But Who Do You Say That I Am?

A Sermon Preached by Canon Simon Butler

Sunday 23rd August 2020

Matthew 16: 13-20

“But who do you say that I am?”

In the name of the Father, and of the Son, and of the Holy Spirit. Amen.

Let me give you some of the answers I’ve heard or read:

  • I say you are my personal Lord and Saviour
  • I say you are Son of God
  • I say you are God Incarnate
  • I say you are my life, the song I sing, my everything
  • I say you are my best friend, my brother, my mate
  • I say you are my Rock, my comforter, my coach
  • I say you are my Teacher, my Example, the copilot next to me

The list could go on….you will have your own answers too.

At some point or another you and I will have been told who Jesus is. Maybe you’ve heard it from me or other priests. From other church members, teachers, parents, friends, members of study groups. Perhaps you’ve read about it in books, or studied it in an Alpha Course, or read it in the papers. Maybe you’ve heard it in a song.

Some of the answers you have heard to the question “Who do you say that I am” may have been helpful. Some were not. A few were probably plain silly. Some will perhaps have been hurtful or destructive.

But the question remains, “Who do you say that I am?”

Brothers and sisters, I can’t answer that question for you. Each one of us has to answer it for ourselves. Don’t worry, though: it’s not an examination question or a pass/fail test.

I want to suggest to you today that it’s mainly an examination of our lives. I don’t think that what Jesus is doing when he asks the disciples this question is asking them to parrot back answers that they have heard. I don’t think Jesus is asking us to do that either. That’s part of why he moves them on from what they are hearing from others: “Some say John the Baptist, others Elijah, and still others Jeremiah, or one of the prophets.” No, Jesus implies, don’t listen to what you’re hearing from others, what do you say? What do you hear in yourselves. “Who do you say that I am?”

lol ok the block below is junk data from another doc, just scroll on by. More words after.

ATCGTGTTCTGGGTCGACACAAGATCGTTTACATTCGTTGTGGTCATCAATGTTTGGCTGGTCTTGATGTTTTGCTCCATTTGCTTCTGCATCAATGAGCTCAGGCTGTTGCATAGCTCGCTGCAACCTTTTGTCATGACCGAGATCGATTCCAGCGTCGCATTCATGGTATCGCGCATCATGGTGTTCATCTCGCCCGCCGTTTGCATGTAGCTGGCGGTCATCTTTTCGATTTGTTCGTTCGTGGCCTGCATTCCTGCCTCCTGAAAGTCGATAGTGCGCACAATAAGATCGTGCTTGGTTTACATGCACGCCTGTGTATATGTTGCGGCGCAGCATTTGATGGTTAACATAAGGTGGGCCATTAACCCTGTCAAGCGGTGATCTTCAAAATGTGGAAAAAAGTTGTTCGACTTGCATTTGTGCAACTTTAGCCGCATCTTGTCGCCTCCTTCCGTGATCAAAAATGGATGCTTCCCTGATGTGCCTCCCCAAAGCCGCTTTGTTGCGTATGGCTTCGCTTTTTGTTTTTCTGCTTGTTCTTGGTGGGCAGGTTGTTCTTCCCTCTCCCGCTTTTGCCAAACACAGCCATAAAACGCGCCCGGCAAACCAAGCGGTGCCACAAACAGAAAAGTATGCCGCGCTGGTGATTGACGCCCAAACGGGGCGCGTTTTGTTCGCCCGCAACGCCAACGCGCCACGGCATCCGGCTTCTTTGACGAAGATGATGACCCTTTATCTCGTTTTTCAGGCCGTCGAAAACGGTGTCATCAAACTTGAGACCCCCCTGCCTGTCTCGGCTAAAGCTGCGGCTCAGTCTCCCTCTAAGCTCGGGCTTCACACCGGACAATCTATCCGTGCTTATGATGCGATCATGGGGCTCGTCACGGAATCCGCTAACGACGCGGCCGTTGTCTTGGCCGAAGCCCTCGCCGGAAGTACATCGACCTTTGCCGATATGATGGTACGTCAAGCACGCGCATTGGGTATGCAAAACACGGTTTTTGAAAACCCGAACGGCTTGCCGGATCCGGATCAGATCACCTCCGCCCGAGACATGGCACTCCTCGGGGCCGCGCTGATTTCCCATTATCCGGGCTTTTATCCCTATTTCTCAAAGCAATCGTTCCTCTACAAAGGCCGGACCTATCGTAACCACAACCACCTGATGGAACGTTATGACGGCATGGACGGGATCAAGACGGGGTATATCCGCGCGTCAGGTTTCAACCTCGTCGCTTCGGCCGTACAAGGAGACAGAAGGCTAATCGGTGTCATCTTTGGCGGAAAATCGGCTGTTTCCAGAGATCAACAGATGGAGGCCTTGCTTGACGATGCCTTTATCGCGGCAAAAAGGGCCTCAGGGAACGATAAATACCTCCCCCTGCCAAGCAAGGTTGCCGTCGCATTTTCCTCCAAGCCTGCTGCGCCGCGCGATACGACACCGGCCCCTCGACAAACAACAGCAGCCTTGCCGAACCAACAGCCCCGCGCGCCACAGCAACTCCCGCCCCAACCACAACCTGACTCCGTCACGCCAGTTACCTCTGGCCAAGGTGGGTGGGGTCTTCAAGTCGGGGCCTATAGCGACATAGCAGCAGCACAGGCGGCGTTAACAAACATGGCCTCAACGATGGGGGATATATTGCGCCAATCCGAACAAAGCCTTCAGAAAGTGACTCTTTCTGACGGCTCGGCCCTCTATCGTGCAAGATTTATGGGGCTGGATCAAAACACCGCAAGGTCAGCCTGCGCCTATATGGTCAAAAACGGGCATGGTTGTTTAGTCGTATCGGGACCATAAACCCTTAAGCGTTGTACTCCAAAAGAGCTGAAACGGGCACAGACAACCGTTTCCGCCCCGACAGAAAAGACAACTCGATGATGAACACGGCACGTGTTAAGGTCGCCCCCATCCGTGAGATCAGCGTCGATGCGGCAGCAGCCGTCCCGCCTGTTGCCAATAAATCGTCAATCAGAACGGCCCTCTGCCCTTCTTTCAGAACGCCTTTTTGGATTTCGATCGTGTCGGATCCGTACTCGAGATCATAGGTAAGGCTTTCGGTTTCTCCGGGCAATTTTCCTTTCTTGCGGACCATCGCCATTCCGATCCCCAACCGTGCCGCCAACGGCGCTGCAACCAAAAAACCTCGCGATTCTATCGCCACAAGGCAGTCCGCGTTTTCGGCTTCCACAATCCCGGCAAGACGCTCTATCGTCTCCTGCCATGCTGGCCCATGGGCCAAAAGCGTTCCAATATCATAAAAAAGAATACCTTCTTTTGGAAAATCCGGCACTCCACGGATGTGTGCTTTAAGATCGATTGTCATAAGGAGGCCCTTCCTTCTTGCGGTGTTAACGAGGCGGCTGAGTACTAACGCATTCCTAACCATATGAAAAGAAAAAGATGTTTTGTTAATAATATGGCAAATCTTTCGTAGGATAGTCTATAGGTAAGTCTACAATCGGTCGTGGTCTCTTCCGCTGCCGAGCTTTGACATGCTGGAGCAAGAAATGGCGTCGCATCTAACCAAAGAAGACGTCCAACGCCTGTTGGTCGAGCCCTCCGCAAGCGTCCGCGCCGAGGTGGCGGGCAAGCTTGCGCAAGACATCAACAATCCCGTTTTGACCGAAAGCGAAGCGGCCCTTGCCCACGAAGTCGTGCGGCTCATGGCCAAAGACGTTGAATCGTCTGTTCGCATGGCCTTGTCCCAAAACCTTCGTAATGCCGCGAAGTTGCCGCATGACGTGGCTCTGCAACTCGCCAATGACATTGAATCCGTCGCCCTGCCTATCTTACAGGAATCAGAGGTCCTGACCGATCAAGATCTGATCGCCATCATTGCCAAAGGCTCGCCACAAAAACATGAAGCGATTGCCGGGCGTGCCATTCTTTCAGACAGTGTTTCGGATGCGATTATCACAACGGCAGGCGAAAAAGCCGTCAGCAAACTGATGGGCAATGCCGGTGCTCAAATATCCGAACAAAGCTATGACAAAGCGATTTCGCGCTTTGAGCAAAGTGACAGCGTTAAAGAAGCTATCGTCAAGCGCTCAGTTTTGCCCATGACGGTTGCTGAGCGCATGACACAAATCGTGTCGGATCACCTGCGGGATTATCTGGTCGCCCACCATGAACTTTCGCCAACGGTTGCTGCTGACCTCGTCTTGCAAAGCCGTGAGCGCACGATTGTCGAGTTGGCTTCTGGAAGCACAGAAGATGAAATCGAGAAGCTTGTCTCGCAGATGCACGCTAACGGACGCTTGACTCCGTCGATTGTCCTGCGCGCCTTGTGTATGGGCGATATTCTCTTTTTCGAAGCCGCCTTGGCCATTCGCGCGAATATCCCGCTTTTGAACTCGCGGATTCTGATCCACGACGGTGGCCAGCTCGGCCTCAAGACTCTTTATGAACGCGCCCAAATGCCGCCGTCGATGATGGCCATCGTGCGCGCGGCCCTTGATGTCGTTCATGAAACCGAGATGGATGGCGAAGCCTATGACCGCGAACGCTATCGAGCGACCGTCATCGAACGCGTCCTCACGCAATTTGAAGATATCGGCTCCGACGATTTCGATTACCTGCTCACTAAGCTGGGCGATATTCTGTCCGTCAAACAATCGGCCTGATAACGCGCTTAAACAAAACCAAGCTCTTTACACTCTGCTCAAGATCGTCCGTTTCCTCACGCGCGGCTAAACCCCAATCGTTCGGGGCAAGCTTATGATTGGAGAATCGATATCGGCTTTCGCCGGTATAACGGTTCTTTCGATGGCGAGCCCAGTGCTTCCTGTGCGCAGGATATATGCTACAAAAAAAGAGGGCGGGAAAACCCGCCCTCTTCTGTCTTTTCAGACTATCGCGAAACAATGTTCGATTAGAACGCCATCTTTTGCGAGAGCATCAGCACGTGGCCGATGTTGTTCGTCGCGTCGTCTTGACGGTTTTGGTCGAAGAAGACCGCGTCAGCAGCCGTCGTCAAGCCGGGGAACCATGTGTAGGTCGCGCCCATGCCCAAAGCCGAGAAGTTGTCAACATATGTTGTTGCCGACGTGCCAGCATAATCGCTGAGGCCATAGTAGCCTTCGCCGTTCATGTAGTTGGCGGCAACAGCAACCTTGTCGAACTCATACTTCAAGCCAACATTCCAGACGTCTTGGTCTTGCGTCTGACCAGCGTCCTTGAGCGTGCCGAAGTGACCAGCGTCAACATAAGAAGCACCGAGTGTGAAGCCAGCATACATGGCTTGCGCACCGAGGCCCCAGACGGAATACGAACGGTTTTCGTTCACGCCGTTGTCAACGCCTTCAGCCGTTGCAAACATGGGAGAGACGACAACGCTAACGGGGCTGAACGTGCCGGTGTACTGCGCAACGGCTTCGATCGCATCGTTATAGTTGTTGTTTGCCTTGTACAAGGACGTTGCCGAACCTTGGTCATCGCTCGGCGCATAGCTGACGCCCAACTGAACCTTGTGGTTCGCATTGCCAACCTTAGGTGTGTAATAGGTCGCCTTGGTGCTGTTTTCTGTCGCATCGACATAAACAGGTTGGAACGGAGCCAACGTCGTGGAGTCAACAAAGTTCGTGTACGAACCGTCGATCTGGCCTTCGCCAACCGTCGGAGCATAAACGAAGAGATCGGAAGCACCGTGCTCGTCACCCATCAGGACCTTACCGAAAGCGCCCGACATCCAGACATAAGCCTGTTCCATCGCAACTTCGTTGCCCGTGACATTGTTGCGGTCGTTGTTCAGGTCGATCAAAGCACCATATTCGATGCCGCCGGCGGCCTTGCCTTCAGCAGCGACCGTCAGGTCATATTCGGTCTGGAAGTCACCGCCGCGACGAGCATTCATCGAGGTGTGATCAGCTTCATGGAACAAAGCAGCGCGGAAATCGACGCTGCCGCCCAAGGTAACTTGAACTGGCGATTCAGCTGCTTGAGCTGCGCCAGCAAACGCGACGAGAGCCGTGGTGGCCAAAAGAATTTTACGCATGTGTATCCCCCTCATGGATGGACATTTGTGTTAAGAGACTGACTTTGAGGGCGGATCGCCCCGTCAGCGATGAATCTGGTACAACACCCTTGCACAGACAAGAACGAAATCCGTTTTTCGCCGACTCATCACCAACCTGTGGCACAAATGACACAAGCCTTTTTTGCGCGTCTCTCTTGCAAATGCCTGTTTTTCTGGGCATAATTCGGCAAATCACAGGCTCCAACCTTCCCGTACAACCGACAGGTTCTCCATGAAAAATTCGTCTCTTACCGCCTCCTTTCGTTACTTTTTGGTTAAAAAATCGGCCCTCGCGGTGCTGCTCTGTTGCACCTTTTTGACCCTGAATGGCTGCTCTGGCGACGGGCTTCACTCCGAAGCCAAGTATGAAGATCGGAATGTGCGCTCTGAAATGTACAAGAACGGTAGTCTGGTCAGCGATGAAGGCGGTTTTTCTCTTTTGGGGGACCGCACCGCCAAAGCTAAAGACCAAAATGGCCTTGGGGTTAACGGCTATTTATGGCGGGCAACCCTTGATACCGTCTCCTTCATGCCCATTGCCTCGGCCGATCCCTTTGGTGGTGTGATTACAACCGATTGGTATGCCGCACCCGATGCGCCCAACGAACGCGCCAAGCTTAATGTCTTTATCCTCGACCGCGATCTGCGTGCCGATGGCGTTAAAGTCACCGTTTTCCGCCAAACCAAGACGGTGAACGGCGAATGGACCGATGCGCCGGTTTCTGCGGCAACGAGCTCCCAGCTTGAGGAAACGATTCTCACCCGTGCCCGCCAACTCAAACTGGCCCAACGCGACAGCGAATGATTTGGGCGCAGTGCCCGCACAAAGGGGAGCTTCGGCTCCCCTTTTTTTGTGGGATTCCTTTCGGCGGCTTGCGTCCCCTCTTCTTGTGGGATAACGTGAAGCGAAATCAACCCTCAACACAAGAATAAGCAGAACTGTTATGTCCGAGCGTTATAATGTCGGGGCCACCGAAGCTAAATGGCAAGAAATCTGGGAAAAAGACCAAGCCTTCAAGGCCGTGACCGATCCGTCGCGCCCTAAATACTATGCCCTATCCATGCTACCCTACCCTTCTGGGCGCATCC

Answering the question isn’t easy. And it shouldn’t be easy. I wonder if we sometimes too readily accept and settle for ‘Sunday Jesus’ answers. You know, the easy, feel good, sentimental ones. The problem is life isn’t always easy, feel good, or sentimental. It’s one thing to say who Jesus is at 11.15am in St Mary’s Battersea, when all appears calm and settled, where the words of faith are spoken in familiar phrases and cadences, where we can feel reassured because even if we can’t answer the question ourselves, we know that those around us can. It’s a very different thing to say who Jesus is outside of this moment. It always has context. Here are some examples:

  • Who do we say Jesus is following the dreadful murders committed by the Manchester Arena bombers? Who do we say Jesus is to the victims?
  • Who do we say in the wake of the death of George Floyd and the cry of righteous anger that followed it and remains unanswered?
  • Who do we say Jesus is amid the ongoing conflict between Israel and Palestine, who fight over the ground he himself walked on?
  • Who do we say Jesus is as Coronavirus spreads across the world, as the people of Belarus cry out for greater freedoms, as many face unemployment, or domestic violence, or work for a wage that cannot support a family?
  • Who do we say Jesus is when a loved one is diagnosed with a terminal illness, or receives news from a doctor they do not want to hear, or when our own lives are falling apart?
  • Who do we say Jesus is when faced with decisions that have no easy answers, when the night is dark and life threatens to overwhelm us, or we feel we are at the end of our tether?